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VOICES / A FORUM FOR COMMUNITY ISSUES | Essay

A 'Yes, You Can' Story

August 12, 2000|SUE DIAZ | Sue Diaz is a freelance writer based in San Diego

Wearing faded blue jeans and a black muscle shirt, a single hoop earring and a baseball cap on backward, Carlos Acosta takes the stairs two at time. On the upper floor of his old school, he swaggers through the hall, nodding, laughing, high-fiving his friends.

If appearances were to trusted, Acosta might be mistaken for someone's older brother on lunch break from the car wash. Or a homeboy doing a quick detour from a street corner in a tough part of town.

Carlos Acosta is one tough guy all right, from the brim of his baseball cap to the tips of his ballet slippers.

It's Sunday night, and I'm watching a TV segment about this young man, a most unlikely star in a recent production of London's Royal Ballet Company. It's a story as incredible as it is wonderful.

Several years ago on the island of Cuba, 9-year-old Carlos was a troublemaker. Stealing. Skipping school. All he wanted from life back then was to hang with his barrio buds and their black-market boom boxes. But his father, a truck driver, had other ideas. Worried that his born-to-be-wild child would too soon end up dead or in prison, he enrolled Carlos in Cuba's state-run ballet school, a rigorous program that recognizes and nurtures dance talent.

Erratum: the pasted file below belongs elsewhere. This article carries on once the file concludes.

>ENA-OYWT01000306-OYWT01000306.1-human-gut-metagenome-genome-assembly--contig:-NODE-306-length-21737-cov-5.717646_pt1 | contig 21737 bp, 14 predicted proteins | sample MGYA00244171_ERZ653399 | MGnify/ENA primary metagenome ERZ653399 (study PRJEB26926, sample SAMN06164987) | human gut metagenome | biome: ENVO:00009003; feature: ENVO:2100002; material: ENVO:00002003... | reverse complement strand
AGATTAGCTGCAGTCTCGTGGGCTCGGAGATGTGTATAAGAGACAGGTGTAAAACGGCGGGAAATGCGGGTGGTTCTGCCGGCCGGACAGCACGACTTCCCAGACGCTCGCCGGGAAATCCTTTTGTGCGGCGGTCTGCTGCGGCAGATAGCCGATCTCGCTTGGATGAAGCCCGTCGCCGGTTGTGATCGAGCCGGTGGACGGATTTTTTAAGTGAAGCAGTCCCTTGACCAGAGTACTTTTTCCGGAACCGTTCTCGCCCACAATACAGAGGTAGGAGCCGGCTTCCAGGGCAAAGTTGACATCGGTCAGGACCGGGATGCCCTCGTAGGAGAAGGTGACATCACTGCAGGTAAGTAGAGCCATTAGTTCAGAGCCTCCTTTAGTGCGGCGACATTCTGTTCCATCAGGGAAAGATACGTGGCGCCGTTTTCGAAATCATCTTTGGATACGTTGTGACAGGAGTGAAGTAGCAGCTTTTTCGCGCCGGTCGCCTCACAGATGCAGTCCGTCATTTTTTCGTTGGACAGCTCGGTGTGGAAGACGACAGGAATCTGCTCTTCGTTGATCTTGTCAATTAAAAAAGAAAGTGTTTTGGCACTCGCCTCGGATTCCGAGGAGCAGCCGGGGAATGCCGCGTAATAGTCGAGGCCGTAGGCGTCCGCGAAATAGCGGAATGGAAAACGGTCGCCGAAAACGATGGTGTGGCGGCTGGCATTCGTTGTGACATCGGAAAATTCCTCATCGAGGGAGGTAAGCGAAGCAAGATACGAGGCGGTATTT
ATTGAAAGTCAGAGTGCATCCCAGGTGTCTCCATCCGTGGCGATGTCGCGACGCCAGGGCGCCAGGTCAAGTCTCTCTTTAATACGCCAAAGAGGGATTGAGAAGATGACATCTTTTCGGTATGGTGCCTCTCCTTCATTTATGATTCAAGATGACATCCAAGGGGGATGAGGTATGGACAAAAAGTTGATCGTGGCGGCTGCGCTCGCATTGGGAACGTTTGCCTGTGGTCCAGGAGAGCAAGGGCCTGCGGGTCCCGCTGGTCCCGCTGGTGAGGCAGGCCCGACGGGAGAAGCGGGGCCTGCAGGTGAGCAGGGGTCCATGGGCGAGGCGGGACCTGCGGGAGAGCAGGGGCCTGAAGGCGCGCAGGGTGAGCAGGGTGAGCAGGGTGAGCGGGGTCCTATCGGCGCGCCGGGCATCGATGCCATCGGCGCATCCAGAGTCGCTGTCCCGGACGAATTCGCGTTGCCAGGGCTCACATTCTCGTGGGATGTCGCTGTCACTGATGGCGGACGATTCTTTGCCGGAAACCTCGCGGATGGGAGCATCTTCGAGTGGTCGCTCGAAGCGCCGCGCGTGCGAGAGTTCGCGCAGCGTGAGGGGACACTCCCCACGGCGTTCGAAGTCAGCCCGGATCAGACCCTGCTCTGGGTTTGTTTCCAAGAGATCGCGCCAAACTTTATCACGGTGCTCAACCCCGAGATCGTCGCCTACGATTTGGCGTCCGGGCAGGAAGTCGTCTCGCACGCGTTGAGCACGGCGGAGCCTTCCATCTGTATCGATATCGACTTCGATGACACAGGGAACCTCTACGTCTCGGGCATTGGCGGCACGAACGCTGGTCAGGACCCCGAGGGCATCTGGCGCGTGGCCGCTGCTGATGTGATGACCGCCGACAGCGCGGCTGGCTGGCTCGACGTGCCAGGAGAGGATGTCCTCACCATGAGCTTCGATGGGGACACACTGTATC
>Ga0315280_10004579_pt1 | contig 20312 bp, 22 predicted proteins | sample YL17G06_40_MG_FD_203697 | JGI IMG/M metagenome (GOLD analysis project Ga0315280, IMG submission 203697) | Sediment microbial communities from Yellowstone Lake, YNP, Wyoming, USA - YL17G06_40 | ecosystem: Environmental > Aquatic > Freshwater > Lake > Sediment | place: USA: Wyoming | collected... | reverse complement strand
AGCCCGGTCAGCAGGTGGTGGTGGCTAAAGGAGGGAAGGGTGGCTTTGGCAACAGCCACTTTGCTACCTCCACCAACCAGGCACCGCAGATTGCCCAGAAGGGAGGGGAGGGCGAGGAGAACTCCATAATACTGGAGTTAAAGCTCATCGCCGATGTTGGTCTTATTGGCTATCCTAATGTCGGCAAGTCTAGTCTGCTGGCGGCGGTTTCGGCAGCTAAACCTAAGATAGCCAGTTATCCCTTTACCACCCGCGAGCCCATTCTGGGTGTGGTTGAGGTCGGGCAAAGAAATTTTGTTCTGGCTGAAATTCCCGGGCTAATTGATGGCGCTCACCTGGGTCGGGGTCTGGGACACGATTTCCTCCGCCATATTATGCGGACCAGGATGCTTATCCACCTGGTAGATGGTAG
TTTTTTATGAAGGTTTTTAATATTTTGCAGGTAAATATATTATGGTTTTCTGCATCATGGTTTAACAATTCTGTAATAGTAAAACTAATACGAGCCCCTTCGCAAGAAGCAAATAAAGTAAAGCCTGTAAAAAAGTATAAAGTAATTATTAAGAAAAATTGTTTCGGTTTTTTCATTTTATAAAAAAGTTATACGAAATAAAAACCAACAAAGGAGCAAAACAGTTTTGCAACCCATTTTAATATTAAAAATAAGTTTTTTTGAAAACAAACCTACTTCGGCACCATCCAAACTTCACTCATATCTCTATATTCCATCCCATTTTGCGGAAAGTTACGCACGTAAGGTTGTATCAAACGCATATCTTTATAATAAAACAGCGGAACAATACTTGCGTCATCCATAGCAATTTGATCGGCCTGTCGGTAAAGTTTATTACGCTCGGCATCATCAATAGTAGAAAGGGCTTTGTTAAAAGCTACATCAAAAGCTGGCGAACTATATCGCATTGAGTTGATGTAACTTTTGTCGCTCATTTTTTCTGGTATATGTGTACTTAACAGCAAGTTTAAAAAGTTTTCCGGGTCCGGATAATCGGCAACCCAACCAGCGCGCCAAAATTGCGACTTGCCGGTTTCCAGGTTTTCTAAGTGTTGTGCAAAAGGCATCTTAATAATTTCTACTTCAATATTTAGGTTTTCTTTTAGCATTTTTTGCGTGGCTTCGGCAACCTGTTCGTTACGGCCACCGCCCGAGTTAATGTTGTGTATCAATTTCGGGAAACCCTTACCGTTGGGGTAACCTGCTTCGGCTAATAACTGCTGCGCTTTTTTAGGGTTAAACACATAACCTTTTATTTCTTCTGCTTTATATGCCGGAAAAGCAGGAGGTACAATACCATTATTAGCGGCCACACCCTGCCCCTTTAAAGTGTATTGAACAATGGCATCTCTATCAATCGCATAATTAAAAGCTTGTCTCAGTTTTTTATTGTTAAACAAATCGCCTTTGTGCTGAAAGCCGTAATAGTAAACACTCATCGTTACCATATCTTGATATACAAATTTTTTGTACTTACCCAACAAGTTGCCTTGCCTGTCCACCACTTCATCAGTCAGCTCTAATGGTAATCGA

Carlos was not happy about this. In the rough, ramshackle neighborhood where he grew up, the prevailing attitude toward ballet dancers was "real men don't wear tights."

In the beginning, his resistance to the idea of being a ballet dancer nearly rivaled his raw talent.

But his dad wouldn't let him quit. And eventually, tough guy Carlos was won over by the sheer athleticism of this art. At age 16, he won first place in an international competition, and from there his world just opened up. A world of work, sweat, stage lights and standing ovations.

The TV piece went on to chronicle Acosta's recent triumphs, comparing him with the greatest dancers. In the final scene, he performs before the queen of England. He's leaping as if gravity were just some silly theory. You half-expect to see sparks flying from his toe shoes. Who would have imagined that a punk kid from Havana would be dancing with the best? Leaping high for high society?

"It is the irony of my life," says Acosta, with a dazzling grin and a Desi Arnaz accent.

If Carlos' father and teachers had been less demanding, or Carlos more stubborn, the world would never have known this young man's gifts. The fact that he is there, on that London stage, is due to a combination of circumstances that could very easily not have happened.

Instead of dancing for royalty, it's far more likely his life could have been one long pas de deux with the police.

I wonder about other talents in this world that remain undiscovered. Perhaps that ticket taker at the multiplex would have become another Matisse, had someone given him a box of paints for his 10th birthday. Maybe deep within that kid there with the green hair and nose ring is an eloquence that could one day change the world, if only someone would listen now. Perhaps the clerk at the checkout stand in the grocery store actually has the kind of mind that could find a cure for cancer, though these days making the rent gets most of her attention.

Seeing Carlos Acosta dance underscores the power and responsibility of potential. The most important thing for parents, educators, society in general to do is to help each individual tap into that talent, to see that those gifts, whatever they might be, get what they need to grow--not only for the sake of tough guys like Carlos Acosta but for the greater good of us all.

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